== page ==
A few weeks ago it was (yet another!) significant birthday. To celebrate we’d decided on a family trip to the Yorkshire Sculpture Park followed by a meal in Wakefield.
It had been some time since we’d last been to the YSP – we’d visited back in March 2020, the week before everything locked down and not been since. It was time to put that right. There had been some changes in the way they operate. Previously entry was free, but there was a fairly hefty car parking fee. Now they charge per person but parking is included. I reckon for a couple visiting that probably makes little if any difference, but with four of us it was more expensive than it would have been in the past. But given the amount here is to see, it’s still more than worth the trip.
The exhibition in the Underground Gallery, and the grounds in the immediate vicinity of the building, featured the work of the American artist, Robert Indiana.
There were a couple of smaller exhibitions in the main visitor centre and one in the Weston Gallery, but there was nothing showing in the Old Chapel or the Longside Gallery. Just as well as we spent the whole afternoon looking around the exhibitions and wandering round the grounds where we spotted several new works along the Lakeside – and we didn’t explore all the extensive grounds.
Here’s a few photos from the Robert Indiana exhibition.
Relics in the Landscape was a small exhibition of six works by Daniel Arsham diplayed out doors in the 18th-century Formal Garden.
On the way across the grounds heading to the Weston Centre we stopped for a while to contemplate the sky in the Deer Shelter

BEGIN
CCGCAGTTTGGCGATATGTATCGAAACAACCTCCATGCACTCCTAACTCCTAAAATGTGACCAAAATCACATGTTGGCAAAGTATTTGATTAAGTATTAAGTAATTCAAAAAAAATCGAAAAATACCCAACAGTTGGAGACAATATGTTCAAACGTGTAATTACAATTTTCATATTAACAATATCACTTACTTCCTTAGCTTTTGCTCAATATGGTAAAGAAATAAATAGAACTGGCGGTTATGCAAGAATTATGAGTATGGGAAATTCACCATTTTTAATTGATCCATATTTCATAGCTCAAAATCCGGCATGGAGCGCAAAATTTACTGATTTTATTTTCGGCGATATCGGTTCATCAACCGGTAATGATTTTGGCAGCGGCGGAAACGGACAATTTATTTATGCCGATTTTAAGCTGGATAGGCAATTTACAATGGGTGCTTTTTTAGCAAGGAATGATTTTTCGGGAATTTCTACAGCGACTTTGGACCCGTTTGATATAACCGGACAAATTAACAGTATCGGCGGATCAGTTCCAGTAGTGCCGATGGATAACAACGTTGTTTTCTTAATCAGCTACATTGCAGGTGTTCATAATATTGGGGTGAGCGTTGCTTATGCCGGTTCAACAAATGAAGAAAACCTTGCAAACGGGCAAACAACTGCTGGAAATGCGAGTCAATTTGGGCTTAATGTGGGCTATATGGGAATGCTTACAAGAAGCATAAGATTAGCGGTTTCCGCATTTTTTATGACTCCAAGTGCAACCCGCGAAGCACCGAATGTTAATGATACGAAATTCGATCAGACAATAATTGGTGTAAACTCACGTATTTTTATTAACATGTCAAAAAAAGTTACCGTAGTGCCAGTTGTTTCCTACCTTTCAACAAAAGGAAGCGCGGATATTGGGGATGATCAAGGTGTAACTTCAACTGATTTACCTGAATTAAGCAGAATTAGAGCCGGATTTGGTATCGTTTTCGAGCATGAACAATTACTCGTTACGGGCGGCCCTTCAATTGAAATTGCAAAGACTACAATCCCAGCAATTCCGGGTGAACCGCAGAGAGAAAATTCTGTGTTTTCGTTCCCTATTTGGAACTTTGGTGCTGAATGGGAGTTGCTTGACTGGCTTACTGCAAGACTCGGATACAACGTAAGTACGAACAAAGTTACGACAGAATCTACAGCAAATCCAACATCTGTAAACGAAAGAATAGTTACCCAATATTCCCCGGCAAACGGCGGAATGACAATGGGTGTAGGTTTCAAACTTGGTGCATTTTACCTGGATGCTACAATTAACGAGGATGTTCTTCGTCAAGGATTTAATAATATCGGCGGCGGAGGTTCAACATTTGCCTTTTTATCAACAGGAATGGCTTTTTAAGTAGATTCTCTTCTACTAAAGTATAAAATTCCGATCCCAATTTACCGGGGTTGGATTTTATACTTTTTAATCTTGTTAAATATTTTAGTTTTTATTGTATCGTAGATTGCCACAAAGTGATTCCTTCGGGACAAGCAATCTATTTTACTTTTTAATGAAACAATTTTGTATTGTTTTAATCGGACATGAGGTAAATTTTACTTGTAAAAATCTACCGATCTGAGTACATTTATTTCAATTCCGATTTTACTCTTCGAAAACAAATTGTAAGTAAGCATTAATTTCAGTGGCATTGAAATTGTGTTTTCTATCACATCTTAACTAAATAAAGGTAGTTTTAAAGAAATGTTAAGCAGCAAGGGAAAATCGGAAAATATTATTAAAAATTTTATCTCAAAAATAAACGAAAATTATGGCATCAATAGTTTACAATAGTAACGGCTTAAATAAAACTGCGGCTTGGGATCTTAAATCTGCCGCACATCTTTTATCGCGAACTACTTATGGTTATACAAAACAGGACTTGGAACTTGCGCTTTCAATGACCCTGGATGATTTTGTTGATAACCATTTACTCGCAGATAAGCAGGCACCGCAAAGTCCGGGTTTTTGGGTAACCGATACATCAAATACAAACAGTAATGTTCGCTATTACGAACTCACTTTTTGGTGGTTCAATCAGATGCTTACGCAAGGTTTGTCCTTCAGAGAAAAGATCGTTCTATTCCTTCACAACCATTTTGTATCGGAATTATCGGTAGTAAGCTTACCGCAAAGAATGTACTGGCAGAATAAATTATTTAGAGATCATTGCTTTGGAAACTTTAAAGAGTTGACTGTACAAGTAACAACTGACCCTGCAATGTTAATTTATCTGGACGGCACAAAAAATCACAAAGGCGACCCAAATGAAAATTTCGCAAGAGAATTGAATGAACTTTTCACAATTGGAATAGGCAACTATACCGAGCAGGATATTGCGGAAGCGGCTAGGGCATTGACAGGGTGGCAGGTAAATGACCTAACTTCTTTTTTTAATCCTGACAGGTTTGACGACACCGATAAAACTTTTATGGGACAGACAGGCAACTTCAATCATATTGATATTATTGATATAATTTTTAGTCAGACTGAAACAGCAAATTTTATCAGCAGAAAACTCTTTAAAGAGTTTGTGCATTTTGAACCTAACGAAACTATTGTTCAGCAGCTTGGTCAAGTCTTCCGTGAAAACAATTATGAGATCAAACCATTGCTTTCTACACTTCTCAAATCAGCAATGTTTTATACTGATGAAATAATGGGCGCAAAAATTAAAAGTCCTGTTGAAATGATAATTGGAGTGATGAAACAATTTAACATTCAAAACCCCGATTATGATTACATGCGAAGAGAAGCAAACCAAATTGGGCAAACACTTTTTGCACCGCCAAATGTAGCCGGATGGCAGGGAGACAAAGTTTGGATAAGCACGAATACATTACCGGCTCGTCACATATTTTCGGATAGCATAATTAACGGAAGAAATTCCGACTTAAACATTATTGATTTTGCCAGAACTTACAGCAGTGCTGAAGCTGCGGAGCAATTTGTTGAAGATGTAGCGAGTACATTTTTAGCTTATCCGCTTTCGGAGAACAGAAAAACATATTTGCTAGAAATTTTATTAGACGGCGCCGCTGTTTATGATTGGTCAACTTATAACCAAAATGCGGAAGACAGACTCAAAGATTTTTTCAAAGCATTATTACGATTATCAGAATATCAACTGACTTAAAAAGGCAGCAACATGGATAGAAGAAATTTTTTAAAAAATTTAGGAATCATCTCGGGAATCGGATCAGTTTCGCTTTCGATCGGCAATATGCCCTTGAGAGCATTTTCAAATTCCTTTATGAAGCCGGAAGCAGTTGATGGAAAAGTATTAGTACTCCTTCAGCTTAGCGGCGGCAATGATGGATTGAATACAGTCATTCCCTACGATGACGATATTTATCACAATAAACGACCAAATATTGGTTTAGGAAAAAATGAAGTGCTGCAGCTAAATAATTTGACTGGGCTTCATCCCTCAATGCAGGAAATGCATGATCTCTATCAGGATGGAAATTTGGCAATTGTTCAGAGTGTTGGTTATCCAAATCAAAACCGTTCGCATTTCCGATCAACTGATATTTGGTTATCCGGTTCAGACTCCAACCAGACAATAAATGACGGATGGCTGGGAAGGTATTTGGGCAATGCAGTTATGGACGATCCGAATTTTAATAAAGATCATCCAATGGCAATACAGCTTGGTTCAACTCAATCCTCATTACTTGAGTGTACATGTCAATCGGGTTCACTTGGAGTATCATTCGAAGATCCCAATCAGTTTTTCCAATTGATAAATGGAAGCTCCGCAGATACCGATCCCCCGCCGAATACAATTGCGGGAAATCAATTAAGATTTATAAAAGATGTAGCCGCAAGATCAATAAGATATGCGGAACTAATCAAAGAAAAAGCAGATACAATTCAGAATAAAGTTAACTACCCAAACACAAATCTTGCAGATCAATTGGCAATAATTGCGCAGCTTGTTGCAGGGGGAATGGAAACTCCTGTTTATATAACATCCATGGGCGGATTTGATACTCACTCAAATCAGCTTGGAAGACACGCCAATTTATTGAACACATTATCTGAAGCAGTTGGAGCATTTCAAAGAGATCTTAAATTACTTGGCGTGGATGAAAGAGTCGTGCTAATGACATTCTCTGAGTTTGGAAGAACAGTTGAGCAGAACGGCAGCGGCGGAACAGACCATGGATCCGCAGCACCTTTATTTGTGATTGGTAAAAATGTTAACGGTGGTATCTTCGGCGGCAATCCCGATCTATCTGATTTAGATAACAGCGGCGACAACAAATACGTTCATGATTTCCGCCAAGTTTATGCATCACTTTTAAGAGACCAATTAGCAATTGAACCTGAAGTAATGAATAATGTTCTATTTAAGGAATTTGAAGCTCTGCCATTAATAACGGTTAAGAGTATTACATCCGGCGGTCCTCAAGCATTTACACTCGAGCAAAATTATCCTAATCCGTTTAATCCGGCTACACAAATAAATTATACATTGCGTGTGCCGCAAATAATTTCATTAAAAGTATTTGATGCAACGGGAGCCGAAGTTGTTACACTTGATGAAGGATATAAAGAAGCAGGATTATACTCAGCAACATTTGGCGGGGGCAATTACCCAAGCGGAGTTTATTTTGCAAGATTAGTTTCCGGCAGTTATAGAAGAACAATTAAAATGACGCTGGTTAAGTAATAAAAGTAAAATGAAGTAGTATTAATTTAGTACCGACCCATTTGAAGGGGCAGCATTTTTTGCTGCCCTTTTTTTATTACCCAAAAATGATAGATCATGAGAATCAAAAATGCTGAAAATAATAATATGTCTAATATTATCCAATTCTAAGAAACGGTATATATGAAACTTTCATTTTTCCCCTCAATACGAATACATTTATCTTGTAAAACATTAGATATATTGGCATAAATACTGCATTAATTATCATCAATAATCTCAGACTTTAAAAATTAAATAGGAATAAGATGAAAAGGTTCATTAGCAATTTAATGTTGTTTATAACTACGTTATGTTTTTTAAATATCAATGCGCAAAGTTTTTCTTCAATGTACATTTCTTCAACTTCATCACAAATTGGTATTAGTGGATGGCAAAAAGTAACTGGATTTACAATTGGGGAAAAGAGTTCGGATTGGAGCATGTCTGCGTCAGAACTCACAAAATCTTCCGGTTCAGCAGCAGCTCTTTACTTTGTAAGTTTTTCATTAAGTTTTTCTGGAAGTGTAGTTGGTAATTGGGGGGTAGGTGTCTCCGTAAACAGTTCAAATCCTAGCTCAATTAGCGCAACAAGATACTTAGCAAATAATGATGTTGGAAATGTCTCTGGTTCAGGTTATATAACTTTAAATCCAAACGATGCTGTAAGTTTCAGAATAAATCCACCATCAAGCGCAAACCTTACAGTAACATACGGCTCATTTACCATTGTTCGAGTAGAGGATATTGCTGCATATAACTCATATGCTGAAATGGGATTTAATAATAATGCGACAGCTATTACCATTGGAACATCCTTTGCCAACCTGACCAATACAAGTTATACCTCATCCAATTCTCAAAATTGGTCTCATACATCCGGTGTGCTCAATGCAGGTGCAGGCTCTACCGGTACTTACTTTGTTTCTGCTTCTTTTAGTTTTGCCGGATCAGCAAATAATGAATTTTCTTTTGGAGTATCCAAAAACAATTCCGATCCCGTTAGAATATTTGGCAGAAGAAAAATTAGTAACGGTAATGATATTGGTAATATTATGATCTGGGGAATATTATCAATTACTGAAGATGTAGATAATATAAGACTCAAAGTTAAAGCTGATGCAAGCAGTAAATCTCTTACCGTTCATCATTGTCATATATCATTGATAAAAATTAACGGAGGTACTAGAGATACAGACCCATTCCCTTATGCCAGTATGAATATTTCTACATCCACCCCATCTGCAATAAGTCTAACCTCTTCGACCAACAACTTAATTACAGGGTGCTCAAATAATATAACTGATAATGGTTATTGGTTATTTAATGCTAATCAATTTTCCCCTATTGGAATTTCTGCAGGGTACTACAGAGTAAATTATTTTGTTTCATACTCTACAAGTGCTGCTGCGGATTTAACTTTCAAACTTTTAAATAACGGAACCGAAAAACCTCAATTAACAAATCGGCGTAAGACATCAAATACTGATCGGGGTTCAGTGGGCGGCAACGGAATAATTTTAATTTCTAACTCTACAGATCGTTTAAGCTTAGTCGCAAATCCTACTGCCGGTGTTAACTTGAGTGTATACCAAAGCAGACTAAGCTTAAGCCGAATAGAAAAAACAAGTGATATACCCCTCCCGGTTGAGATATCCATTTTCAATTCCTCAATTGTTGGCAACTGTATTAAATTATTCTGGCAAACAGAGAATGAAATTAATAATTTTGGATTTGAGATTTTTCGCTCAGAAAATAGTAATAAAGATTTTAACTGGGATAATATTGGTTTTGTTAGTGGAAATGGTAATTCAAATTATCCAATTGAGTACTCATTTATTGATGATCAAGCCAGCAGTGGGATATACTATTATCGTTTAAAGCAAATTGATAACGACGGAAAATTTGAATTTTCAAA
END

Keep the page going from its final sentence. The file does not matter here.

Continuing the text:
The Weston Gallery opened in 2019 and leading up to the entrance from the car park is the Walk of Art 2, which incudes J’s name. Our daughter was living in the Netherlands when it was installed, so this was both a chance for her to see it for the first time and for us to see how it had weathered and changed
The small gallery was showing A green and pleasant land (HA-HA), an exhibition of very bright and colourful paintings and textile works by Lakwena Maciver
The artist was inspired by the landscape at the YSP which used to be part of a private estate owned by landed gentry and coal owners, which restricted access to the hoi poloi. In the past we wouldn’t have been able to wander around here. She also references the “right to roam” which , in England and Wales, is under threat, particularly given the recent legal case which has outlawed wild camping on Dartmoor, so now it’s illegal throughout England and Wales
Thinking historically and politically, themes of power, ownership, access, control, boundaries, and division all come to mind, and this is the impetus for the work.
Lakwena Maciver – quoted on the YSP web page for the exhibition
But we are now able to wander at will through the grounds (providing we’ve paid the entry fee, of course!) and that’s what we did, checking out some favourite works of art on the north side of the lake,
and discovering some new ones
There were some other new works that we passed as we made our way back to the main Visitor Centre
And of course we had to make sure we visited Barbara Hepworth’s Family of Man